16. H&Hhunter

    H&Hhunter Moderator

    My daughter shot a small buck by accident on a her doe tag this year. I called the game and fish, the officer thanked me and her for our honesty. He told her that he was happy to see young people involved in hunting we kept the deer and were on our way. No ticket just a 15 minute educational talk.

    In Colorado I've seen several cases where guys screwed up shooting the wrong animal. In every case the guys that turned themselves in were given a small fine they were either allowed to keep the animal or were issued another tag and allowed to continue to hunt.

    Now say you shoot a spike during bull season and try to sneak it out or walk off and leave and get caught. Now you are talking $3,500 fine plus a 3 to 5 year suspension. But that is Colorado they tend to have a very good attitude towards guys that turn themselves in and they really try to promote youth hunters. They know people make mistakes especially kids.

    Now I also know that there are some states where you need to avoid the DOW at all costs as they have an entirely different attitude.
  17. Robert

    Robert Moderator

    Honesty is the best policy. The CDOW even goes so far as to say they understand that mistakes happen, they just want to know about it. And as H&H said if you are honest with them you may even get to keep the animal.
  18. leadcounsel

    leadcounsel member

    I won't comment on whether I would or would not. I am an honest law-abiding person and would like to believe I would. However, there is so little trust in Government authority, abuse of same, and ability of the Government to take away rights or impose harsh fines or criminal liability that it discourages honest dealings. I can understand why one would consider NOT confessing or reporting. You'd have to balance the factors at the time. I think no two situations are the same.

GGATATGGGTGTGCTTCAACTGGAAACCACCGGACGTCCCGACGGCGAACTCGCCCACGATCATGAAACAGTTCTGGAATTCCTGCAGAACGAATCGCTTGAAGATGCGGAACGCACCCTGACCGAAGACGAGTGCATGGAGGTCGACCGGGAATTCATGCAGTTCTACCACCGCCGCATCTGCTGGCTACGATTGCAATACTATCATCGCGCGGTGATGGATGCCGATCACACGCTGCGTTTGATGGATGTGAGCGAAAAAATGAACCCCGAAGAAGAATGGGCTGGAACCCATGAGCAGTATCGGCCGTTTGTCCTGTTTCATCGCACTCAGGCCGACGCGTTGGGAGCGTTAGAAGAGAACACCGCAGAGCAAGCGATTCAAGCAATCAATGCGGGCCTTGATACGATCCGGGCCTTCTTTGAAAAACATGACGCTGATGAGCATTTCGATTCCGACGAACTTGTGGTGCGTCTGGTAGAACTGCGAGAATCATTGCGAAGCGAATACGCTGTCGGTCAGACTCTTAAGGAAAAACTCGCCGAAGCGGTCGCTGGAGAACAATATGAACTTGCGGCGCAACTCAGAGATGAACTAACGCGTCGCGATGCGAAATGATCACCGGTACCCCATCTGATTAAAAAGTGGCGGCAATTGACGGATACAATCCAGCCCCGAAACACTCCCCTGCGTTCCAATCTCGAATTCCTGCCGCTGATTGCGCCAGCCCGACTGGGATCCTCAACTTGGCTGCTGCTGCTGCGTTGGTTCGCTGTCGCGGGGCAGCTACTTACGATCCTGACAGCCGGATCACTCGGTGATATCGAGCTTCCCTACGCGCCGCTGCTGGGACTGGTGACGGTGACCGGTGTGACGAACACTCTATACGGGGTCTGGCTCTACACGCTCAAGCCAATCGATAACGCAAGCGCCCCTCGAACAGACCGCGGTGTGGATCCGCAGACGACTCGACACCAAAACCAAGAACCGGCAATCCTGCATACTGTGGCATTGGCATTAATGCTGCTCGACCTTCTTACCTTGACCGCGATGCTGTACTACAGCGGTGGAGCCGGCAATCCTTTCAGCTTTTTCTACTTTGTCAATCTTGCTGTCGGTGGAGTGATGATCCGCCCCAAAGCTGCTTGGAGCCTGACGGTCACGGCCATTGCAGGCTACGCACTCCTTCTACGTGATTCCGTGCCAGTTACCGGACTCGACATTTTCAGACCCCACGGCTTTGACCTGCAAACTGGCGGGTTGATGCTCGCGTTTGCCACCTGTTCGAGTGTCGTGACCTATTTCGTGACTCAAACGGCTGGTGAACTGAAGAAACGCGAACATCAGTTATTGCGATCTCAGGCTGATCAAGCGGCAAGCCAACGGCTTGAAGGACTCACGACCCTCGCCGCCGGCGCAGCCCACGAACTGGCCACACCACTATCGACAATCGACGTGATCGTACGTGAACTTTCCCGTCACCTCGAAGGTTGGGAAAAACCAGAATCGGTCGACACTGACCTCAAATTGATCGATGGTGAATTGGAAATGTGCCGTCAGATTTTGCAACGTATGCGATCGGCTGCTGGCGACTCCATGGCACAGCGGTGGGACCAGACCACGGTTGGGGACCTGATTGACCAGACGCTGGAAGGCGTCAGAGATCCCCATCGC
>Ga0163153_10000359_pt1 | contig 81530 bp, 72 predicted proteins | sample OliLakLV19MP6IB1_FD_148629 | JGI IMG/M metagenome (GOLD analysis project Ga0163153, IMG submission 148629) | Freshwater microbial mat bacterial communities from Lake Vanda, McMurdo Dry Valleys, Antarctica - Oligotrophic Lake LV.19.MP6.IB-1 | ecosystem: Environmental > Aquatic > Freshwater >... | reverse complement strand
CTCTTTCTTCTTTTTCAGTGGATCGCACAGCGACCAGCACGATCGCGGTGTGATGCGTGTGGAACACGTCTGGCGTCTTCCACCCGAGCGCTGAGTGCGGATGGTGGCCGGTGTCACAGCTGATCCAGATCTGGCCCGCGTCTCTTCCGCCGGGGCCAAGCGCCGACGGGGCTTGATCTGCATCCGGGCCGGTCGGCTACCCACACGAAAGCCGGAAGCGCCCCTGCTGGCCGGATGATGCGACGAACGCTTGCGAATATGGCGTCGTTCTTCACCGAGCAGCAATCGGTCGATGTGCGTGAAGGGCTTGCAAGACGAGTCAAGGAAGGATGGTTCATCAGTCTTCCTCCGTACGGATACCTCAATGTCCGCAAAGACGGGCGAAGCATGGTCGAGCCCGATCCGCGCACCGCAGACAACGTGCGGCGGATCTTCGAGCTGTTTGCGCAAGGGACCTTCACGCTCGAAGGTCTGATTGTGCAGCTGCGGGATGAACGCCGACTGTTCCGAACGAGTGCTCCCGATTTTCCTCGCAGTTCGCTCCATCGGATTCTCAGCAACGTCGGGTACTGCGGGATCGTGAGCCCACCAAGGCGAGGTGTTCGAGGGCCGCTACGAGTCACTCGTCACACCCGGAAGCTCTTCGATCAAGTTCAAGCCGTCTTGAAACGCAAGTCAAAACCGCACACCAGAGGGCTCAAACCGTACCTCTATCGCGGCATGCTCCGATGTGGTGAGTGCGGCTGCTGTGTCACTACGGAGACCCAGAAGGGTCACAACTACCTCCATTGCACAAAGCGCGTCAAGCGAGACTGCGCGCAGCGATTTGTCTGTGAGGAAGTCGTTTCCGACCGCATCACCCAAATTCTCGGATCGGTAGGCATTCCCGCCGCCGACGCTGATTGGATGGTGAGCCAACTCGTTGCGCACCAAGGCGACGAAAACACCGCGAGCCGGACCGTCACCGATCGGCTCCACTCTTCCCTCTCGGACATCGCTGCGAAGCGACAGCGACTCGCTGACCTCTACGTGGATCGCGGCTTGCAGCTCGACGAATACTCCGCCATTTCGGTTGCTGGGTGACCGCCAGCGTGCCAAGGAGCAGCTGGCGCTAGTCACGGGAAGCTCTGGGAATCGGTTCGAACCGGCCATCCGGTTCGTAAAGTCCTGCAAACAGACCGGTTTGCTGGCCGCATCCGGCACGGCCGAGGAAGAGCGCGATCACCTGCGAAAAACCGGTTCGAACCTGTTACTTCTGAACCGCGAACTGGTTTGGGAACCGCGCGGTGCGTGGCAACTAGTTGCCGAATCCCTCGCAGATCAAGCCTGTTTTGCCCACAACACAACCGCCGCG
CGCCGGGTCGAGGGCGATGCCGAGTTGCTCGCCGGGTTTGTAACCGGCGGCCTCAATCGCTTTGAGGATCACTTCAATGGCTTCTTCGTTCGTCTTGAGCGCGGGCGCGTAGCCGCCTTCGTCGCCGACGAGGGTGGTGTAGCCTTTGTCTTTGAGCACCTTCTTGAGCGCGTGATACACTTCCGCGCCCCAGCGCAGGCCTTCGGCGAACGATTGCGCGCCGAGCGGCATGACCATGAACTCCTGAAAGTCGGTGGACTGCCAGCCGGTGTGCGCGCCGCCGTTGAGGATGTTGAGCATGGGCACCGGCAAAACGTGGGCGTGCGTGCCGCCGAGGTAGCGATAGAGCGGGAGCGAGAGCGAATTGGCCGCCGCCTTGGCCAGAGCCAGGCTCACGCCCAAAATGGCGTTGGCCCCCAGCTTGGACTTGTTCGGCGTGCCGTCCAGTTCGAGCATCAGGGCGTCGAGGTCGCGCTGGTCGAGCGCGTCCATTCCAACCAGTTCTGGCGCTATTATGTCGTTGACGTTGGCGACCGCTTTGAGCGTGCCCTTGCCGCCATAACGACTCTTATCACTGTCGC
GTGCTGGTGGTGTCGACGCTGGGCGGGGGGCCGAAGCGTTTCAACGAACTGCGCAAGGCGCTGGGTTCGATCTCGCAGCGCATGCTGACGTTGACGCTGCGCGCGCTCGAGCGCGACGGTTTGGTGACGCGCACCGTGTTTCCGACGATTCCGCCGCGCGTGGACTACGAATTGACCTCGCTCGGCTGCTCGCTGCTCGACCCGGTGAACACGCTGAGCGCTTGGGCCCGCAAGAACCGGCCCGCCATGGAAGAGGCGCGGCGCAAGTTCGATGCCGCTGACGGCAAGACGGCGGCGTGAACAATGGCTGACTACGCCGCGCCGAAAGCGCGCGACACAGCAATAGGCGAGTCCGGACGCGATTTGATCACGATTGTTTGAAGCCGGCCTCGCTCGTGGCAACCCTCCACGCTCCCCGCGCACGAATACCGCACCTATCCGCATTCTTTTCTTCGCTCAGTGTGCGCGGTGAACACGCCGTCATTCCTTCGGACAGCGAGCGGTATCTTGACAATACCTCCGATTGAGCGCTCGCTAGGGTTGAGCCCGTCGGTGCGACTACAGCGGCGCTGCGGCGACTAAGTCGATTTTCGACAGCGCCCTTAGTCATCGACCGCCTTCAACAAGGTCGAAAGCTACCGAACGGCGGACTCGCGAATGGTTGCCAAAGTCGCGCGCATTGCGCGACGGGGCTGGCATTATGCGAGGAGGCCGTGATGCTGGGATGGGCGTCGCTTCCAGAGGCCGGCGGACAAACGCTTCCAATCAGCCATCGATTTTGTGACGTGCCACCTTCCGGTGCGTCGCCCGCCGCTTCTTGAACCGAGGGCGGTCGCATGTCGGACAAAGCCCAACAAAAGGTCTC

While not directly on point - last year my two dogs got in a fight over a popular dog bone. In the process of breaking it up, I was bitten by one. I did the right thing by going to the hospital to get it cleaned. The doctor was more interested in the dog than cleaning my wound. The questions were almost accusatory in nature. Next day, animal control left a note on my house door saying that I had two options - self quarantine my dog for 10 days or they would take my dog and destroy it to test for rabies! I was furious!!!!! Absolutely furious!!!! I love those dogs and was just out of my mind with anger at the system. You can make all the arguments about why that's a good policy, but that to me was just a violation of my trust and taught me to NOT report stuff ...

    This ain't the 'good old days' of human interaction. It's beuracracy that seems intent on crushing the little guy with either civil or criminal sanctions.

    As an attorney, I would give you the following advice: ALWAYS take the 5th Amendment and never fess up to anything unless it's in your best interest. This isn't a lesson in eithics or right vs. wrong. This is a lesson on survival, frankly. Your child should understand that he's supposed to follow the law and shoot only what's on his tag; but it's a foolish lesson to teach him to go out and tell the law that he commited a crime. You have to counterbalance that by teaching him that he must always be honest in his dealings with family and people in general; but with the Government take the 5th.
    Last edited: Mar 9, 2011
  19. CoRoMo

    CoRoMo Well-Known Member

    +1 leadcounsel

    I'm aware of an individual here in Colorado who had a cow tag and thought he was 100% sure that the animal in his cross-hairs was a cow, so he pulled the trigger. It turned out to be a spike bull whose spikes were just a little too long to be allowed under the cow tag. He called the DoW and they came, issued him a fine, and took away his animal. That was the first elk he ever shot, maybe the last one too. He was fairly soured after the response of the officer.
    Last edited: Mar 10, 2011
  20. pat86323

    pat86323 Well-Known Member

    Its tough, if there was a set and specific way of dealing with that problem my position would change. A few years ago a friend of mines wife killed a button bull elk (antlers about an inch long) on a cow tag. He called G&F and they were really nice to him and his wife. I cant remember if he allowed them to keep the button bull or issued them another tag but it was favorable and all was forgiven.

    I also heard of a kid accidently shooting a doe during the juniors buck hunt. They nailed him to the wall. Fined him and his dad, took the rifle, and likely turned that kid off of hunting for life.

    This inconsistancy makes me sincerely hope that i NEVER have to deal with them at all. I am however an ethical person and do my best to do what is right/legal. Im not real sure what id do in that situation. Hopefully i never find out.